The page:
Mildura migrant garden spawns children’s book
A children’s book that celebrates language and traditional farming practices has been created through a remarkable community project in Mildura
Titled, ‘We Are Home’ and created by Mildura’s Food Next Door Co-op, the tri-lingual book sees children involved in the co-op tell the inspiring and heart-warming stories of their families’ arrivals in Australia from different parts of Africa.
They share their passion for growing food and desire to make friends in their new home.
The book grew out of the results of a Food Next Door survey which analysed how people with African backgrounds were faring after settling in Sunraysia.
Case Manager for refugee settlement agency AMES Australia Jules Kangeta said the book, in English, Kirundi and Swahili, tells how culture and practices are passed down the generations.
“The book came out of people wanting to share their knowledge of traditional farming methods with their kids and also to preserve their languages,” said Jules, who is based in Mildura.
“The survey found that people wanted to pass on their farming and cultivations skills to young people but there was a language barrier.
“So, the book was a way of passing on those skills and also preserving the African languages that migrants and refugees speak.
“The parents and their kids were involved. We held a workshop to come up with ideas about what should go in the book.
“And the input from both the kids and the parents resulted in the book being publishes,” Jules said.
Local artist Kieran Mangan and the kids of the Co-op Community created the artwork that inspire the ‘illustratoons’ in the book.
Food Next Door Executive Officer Shingi Nyabonda said the community project brought out the best of the Mallee as a thriving agricultural region and a place to call home.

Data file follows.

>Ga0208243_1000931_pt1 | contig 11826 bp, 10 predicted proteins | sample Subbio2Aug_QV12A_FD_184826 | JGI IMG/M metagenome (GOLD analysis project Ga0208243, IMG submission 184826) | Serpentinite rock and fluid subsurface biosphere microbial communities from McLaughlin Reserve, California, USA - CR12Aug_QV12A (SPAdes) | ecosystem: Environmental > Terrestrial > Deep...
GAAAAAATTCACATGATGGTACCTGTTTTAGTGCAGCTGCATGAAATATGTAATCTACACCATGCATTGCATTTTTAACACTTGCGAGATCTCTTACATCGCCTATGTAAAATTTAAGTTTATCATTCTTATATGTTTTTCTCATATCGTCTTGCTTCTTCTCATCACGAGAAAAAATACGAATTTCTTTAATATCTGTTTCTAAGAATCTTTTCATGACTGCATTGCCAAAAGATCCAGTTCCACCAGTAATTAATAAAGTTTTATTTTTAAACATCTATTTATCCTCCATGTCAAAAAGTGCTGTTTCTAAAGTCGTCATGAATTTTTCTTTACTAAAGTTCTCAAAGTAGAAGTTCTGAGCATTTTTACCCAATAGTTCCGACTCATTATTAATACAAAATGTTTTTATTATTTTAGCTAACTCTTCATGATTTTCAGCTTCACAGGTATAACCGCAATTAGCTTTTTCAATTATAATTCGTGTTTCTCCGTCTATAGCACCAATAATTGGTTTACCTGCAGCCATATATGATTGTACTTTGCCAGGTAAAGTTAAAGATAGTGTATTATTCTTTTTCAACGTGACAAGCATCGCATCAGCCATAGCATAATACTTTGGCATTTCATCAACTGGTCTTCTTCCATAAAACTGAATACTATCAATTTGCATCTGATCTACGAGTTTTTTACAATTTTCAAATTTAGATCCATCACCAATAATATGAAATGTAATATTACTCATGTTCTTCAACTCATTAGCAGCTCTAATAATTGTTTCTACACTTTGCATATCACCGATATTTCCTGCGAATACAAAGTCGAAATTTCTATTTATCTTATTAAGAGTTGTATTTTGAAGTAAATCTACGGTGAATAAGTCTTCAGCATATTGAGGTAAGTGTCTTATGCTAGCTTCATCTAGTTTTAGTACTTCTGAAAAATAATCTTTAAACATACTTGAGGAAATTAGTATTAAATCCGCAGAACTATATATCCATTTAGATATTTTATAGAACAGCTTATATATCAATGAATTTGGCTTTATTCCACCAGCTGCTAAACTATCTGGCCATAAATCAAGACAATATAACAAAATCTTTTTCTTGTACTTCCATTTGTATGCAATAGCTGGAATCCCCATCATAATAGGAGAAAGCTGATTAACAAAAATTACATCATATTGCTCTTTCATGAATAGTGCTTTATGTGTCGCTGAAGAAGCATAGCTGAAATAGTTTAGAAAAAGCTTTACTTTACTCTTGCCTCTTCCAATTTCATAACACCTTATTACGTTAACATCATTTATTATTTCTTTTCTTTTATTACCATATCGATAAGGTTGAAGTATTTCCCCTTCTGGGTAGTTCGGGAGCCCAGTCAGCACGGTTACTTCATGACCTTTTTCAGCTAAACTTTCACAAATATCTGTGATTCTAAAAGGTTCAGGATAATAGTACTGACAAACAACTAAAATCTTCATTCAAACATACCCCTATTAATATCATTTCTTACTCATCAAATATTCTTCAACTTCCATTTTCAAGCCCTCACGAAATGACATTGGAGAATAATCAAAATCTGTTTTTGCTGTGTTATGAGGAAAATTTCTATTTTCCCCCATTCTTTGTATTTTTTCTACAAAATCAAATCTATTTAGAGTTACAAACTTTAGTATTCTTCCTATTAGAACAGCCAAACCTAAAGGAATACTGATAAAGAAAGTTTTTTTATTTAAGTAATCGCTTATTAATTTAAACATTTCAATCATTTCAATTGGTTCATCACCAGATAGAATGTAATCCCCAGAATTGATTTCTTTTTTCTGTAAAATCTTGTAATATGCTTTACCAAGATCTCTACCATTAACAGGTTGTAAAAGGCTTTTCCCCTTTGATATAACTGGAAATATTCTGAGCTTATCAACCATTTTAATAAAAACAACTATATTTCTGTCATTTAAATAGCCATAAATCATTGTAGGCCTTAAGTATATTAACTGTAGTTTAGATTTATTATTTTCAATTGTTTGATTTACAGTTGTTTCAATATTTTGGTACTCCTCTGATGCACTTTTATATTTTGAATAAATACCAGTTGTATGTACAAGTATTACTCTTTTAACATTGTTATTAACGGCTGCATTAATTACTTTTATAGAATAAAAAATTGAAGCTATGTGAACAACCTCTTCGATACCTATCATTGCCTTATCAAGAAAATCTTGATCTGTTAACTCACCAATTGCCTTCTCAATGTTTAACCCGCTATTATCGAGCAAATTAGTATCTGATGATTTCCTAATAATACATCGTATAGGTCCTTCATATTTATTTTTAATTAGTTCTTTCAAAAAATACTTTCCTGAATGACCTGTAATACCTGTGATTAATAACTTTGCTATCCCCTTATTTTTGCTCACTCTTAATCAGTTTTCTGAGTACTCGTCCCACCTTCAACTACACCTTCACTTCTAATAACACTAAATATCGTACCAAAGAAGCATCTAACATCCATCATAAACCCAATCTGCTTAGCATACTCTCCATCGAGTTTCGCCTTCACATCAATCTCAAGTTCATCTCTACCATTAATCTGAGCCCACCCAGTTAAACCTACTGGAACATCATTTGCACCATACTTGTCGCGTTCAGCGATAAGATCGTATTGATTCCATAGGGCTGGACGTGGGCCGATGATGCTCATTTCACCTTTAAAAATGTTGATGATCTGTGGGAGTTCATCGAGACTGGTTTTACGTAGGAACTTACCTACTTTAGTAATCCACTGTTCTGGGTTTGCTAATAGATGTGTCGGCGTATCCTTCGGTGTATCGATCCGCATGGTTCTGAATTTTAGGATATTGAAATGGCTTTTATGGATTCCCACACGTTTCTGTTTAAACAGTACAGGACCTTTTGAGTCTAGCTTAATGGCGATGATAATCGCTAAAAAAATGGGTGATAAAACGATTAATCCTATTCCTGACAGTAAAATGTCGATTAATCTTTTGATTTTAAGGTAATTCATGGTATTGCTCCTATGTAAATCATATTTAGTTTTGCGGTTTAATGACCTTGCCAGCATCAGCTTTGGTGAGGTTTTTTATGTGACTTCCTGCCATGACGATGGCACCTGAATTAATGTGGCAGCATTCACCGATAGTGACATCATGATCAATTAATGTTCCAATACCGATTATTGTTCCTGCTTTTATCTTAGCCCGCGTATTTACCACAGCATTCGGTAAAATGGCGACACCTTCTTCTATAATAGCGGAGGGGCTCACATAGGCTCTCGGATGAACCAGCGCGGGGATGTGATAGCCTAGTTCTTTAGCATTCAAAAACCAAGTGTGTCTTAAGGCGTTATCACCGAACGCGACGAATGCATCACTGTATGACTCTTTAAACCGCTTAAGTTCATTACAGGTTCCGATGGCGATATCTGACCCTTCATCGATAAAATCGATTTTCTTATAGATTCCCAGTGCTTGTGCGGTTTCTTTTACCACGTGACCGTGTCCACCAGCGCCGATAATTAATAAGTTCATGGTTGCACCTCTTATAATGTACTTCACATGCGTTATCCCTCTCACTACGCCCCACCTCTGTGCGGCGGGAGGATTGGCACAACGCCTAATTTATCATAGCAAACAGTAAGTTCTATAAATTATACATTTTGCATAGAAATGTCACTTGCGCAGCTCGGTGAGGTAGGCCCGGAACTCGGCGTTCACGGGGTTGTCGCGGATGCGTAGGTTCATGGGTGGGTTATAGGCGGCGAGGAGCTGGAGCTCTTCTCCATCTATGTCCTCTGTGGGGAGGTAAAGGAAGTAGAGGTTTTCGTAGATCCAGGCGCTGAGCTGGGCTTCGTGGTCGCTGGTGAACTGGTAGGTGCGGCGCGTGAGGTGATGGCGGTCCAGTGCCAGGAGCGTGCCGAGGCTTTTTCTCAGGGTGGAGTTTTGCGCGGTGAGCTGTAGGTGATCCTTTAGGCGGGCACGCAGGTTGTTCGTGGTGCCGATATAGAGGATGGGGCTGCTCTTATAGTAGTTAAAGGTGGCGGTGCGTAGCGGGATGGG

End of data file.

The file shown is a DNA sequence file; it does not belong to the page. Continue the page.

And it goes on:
“The book is a useful tool for adults as they perfect their English language skills. Look out for the characters in the book, they are real people achieving great things,” Shingi said.
Food Next Door Co-op runs a school holiday program to connect the families of new arrivals to the wider Mildura.
Proceeds from the book will go to expanding and sustaining the school holiday activities which foster community cohesion and well-being.
Food Next Door is a remarkable not-for-profit co-op project based in Mildura, in north-west Victoria, that sees sixty or so mostly African refugees grow traditional foods.
It matches under-utilised farmland with landless farmers to support small-scale regenerative farming, growing diverse crops while also engaging people from diverse backgrounds to supply food to local households.
Each farmer has a small plot on which they grow maize as well as okra, beans, eggplant, turmeric, chard, beetroot, carrots, onions, peas, sugar cane, peanuts and more. They are even attempting to grow bananas.
The co-op, which is a partnership with the local multicultural organisation the Sunraysia Mallee Ethnic communities Council (SMECC), also supplies fresh food to the local ‘Food Hub’ charity which distributes to disadvantaged local families as well as to a business called ‘Out of the Box’, which seels the produce online to local families.
Co-op member Joselyne Majambere, who was also involved in compiling the book, said: “We come here to grow the foods we are used eating. It’s good for us. We come together and grow food together in the way we used to in our homelands.”
“We grow the food organically and in a sustainable way,” she said.